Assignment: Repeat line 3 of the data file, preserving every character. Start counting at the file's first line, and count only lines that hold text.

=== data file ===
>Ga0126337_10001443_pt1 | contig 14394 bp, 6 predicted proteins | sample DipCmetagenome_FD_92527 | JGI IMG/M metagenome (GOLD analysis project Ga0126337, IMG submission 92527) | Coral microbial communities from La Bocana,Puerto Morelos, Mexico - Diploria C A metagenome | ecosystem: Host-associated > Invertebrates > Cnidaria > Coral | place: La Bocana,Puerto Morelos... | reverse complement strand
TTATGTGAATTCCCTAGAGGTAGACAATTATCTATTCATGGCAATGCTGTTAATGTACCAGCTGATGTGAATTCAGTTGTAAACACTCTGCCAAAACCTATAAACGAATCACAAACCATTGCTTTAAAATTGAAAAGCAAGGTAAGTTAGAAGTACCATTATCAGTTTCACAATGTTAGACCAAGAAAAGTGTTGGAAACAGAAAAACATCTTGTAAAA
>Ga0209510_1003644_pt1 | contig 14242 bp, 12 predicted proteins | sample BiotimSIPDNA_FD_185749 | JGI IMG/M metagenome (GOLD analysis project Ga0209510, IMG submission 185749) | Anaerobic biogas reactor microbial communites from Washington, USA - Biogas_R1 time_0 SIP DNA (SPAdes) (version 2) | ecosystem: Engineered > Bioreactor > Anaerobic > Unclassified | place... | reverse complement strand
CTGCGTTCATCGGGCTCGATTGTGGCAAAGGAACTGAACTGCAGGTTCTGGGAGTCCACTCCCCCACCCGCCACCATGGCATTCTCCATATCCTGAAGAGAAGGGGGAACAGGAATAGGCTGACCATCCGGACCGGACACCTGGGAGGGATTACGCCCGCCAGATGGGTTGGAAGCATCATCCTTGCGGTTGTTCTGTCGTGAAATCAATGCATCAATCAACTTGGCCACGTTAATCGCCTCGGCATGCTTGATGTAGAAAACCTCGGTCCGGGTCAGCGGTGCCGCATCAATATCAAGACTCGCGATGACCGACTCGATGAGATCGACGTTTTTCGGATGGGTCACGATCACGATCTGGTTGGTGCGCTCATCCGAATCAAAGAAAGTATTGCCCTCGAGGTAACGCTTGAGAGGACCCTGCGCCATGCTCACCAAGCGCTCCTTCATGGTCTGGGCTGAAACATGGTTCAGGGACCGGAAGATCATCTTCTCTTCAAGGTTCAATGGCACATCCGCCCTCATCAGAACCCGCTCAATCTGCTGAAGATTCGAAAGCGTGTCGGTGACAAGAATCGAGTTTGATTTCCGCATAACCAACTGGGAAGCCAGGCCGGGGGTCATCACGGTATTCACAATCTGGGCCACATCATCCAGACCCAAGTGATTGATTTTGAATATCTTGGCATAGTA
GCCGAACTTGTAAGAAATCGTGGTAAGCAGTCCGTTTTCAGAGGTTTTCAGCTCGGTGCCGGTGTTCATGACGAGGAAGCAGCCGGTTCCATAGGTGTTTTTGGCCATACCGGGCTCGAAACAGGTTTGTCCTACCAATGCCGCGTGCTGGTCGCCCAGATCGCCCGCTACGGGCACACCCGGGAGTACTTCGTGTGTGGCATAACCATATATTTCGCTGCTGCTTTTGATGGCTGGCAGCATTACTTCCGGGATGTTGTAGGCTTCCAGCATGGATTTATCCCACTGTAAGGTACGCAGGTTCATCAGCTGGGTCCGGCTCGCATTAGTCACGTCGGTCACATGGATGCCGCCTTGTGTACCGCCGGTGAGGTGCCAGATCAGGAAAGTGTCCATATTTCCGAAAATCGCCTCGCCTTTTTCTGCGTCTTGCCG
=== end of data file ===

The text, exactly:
>Ga0209510_1003644_pt1 | contig 14242 bp, 12 predicted proteins | sample BiotimSIPDNA_FD_185749 | JGI IMG/M metagenome (GOLD analysis project Ga0209510, IMG submission 185749) | Anaerobic biogas reactor microbial communites from Washington, USA - Biogas_R1 time_0 SIP DNA (SPAdes) (version 2) | ecosystem: Engineered > Bioreactor > Anaerobic > Unclassified | place... | reverse complement strand